What the Forbidden Forest reveals about Harry Potter characters
The Forbidden Forest played host to a lot of characters’ innermost fears (unless you were Hagrid). But the scary setting actually taught us a lot more about them than we realise.
For Hagrid, Keeper of Keys and Grounds, the Forbidden Forest was practically his back garden. His fascination with its creatures showed him to be an eternally curious man with a need to champion the underdog.
The first time we saw Hagrid in the Forbidden Forest he was looking to rescue a unicorn. He clearly spent a lot of time there – it was where he hid his brother Grawp, after all, and as Care of Magical Creatures teacher, he usually used the forest as a good place to find beasts to teach his class about.
And then there was Aragog, Hagrid’s childhood friend who just so happened to be a giant, hairy, talking spider. That’s the Aragog who caused Hagrid’s expulsion from Hogwarts and offered Ron and Harry as lunch to his children, of course. Hagrid sure knew how to pick ’em.
We got an insight into why Hagrid was drawn to frightening creatures in Harry Potter and the Goblet of Fire, when the truth about his giantess mother emerged and he went into hiding. Dumbledore wouldn’t accept his resignation, refusing to judge Hagrid on his parentage – much like Hagrid, who refused to judge any creature on their frightening appearance.
The Forbidden Forest showed Malfoy for what he was: a classic school bully, all sneering bravado and no actual bravery. Well, not in Harry Potter and the Philosopher’s Stone, anyway; then, he was a terrified first-year who tried to get out of entering the forest by calling it ‘servant stuff’, and implying that his father wouldn’t stand for such a punishment.
Malfoy often relied on his family name to intimidate others, as Hagrid found out in Harry Potter and the Prisoner of Azkaban, when Malfoy’s overreaction to a Hippogriff skirmish led to a death sentence for Buckbeak. Neville Longbottom was another particular target. In Philosopher’s Stone Malfoy deliberately frightened Neville in the Forbidden Forest, causing Hagrid to partner Malfoy up with Harry instead.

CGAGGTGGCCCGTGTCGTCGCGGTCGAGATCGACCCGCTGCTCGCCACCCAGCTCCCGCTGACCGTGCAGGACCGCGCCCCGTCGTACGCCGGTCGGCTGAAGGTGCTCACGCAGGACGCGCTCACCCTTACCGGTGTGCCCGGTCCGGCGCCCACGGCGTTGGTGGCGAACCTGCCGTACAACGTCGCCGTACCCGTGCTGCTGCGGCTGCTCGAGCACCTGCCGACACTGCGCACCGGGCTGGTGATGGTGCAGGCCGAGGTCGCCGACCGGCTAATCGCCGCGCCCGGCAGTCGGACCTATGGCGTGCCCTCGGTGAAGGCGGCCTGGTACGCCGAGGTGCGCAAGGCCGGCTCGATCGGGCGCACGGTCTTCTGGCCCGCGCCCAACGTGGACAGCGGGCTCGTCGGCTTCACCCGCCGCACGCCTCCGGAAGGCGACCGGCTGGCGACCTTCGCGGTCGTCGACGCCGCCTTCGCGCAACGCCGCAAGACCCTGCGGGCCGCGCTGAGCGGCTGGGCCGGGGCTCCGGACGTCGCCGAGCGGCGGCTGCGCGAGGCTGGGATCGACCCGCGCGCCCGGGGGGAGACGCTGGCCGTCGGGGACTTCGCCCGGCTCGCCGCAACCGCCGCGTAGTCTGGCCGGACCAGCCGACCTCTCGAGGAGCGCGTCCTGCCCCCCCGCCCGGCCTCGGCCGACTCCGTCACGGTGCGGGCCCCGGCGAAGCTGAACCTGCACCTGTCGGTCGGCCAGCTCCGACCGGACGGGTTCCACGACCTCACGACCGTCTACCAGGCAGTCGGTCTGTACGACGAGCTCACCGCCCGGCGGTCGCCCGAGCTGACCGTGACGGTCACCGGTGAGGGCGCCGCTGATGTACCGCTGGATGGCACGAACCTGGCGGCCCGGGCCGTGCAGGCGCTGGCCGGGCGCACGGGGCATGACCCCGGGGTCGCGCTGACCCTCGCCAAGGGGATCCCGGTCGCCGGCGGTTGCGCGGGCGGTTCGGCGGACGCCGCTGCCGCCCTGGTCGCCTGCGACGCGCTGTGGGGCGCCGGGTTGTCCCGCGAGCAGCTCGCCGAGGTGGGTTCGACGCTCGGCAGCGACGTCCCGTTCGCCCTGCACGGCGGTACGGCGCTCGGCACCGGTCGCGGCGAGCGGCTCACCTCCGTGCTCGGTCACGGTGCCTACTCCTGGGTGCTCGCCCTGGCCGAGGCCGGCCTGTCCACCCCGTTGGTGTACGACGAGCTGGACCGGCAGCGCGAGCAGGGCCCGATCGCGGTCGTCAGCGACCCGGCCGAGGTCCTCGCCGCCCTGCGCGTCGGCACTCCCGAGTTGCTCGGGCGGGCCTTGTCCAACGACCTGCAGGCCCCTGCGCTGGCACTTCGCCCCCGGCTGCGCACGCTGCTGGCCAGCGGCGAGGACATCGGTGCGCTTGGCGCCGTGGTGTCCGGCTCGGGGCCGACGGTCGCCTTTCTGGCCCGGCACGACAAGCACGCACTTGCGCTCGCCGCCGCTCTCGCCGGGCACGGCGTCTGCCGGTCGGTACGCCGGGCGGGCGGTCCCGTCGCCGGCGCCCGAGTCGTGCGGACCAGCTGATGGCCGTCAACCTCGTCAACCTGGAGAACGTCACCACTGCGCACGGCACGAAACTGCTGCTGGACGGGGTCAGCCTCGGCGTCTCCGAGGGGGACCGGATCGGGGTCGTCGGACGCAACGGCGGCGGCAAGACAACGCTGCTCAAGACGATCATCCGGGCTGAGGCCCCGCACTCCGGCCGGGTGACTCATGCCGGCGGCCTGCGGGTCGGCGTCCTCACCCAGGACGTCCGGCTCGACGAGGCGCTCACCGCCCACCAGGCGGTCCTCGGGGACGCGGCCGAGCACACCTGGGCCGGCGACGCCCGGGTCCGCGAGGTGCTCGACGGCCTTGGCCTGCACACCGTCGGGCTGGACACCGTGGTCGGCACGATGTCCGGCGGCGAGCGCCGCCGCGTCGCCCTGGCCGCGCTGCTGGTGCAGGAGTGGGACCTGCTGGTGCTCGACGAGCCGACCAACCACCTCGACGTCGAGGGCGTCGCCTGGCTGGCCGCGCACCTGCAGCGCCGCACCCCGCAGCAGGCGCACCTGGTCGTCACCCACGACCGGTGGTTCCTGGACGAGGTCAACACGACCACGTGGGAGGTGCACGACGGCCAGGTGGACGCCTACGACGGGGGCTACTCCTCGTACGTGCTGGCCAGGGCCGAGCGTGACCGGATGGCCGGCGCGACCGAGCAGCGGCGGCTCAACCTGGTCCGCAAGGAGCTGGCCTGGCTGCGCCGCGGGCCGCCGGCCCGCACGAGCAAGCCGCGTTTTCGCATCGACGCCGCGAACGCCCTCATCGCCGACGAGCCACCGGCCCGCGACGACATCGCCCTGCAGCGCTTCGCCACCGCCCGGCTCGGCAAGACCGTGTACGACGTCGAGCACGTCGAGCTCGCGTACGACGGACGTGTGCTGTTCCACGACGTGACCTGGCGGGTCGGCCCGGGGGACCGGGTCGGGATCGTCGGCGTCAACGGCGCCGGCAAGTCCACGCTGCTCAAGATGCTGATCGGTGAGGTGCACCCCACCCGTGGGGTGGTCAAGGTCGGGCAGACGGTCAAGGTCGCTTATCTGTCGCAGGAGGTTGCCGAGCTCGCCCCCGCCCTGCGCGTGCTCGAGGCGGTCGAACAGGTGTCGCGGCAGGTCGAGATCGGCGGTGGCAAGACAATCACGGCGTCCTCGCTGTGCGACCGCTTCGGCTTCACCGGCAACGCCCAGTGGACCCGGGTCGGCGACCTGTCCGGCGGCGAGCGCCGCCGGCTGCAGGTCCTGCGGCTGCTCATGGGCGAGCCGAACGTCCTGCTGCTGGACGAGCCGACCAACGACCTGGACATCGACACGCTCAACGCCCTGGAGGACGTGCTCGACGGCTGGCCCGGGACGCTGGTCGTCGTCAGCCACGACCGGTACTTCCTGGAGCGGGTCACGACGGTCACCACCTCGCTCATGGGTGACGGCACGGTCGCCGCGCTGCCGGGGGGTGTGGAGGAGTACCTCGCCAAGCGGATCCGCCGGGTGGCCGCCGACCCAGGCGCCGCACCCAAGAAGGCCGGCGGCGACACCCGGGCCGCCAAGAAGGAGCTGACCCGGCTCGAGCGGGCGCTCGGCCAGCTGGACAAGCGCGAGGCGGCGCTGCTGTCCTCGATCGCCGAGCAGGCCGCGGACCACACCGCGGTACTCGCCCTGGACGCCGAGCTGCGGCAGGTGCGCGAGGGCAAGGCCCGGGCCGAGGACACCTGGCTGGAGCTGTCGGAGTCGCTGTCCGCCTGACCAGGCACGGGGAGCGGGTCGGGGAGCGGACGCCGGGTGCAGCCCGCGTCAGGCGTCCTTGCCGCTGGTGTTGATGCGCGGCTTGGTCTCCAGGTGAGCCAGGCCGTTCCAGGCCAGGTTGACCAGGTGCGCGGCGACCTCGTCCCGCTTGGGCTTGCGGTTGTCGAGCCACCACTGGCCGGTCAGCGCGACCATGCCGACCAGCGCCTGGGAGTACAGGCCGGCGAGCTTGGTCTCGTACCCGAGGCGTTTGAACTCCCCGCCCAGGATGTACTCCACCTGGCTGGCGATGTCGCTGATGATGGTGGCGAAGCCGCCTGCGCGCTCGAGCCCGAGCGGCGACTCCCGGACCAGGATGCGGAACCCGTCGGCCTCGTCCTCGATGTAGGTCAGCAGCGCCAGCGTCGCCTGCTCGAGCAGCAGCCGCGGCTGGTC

It was all a bluff, though. When Harry and Malfoy came face to face with a certain someone drinking the blood of a unicorn, it was Malfoy who ran. He didn’t even have the presence of mind of Neville, who at least remembered Hagrid’s instruction to send up red sparks.
If Malfoy was all bravado and no bravery, then Ron was the exact opposite. In Harry Potter and the Chamber of Secrets Ron revealed he was frightened of spiders.
‘You wouldn’t like them either if you’d been holding your bear and suddenly it had too many legs…’ he says to Hermione, about the time Fred turned his teddy bear into a giant spider.
He might have been terrified, but when Hermione was attacked by the creature lurking in the Chamber of Secrets and the only way of getting answers was to follow the spiders, Ron put his fears aside. He and Harry followed those spiders to the Forbidden Forest where they came face to face with Aragog and his many hungry children.
Ron’s terror when he saw Aragog was obvious. He never tried to hide his fear, but he also never hid behind it. Ron had his faults, but he was honest and brave and those are traits that served him well, inside and outside the Forbidden Forest.
In their first year Hermione helped Harry get the Philosopher’s Stone by solving Snape’s Potions puzzle, for which she was rewarded 50 points. Dumbledore praised her ‘use of cool logic in the face of fire’.
It’s a statement that sums up a lot about Hermione. Her quick thinking got Harry and Ron out of many a fix, and in Harry Potter and the Order of the Phoenix she really held her nerve. When the members of Dumbledore’s Army were caught in Umbridge’s office, Umbridge prepared to use the Cruciatus Curse to force Harry to reveal what they were doing. Hermione stopped Umbridge by pretending they were hiding a weapon in the Forbidden Forest, tricking her into following them.
In the Forest, Hermione attracted the attention of the centaurs, counting on Umbridge to reveal her worst prejudices. Umbridge obliged, calling the centaurs ‘filthy half-breeds’. Hermione didn’t quite get it right, as the centaurs resented her presumption, but she still managed to get out of a tricky situation.
Harry’s experiences in the Forbidden Forest were mostly chaotic and they often had some connection to Voldemort, as he learnt more about his destiny and the people around him.
But in Harry Potter and the Deathly Hallows – at the close – Harry experienced a calmer moment in the Forest. He whispered those words to the Snitch left to him by Dumbledore, and as it opened to reveal the Resurrection Stone he saw his family, waiting to accompany him as he offered his life to Voldemort.
The Forbidden Forest was often dark and frightening but in the end, it was not the place in which Voldemort killed Harry. It was the place where Harry finally understood, the place where he saw his loved ones, and the place where he came back.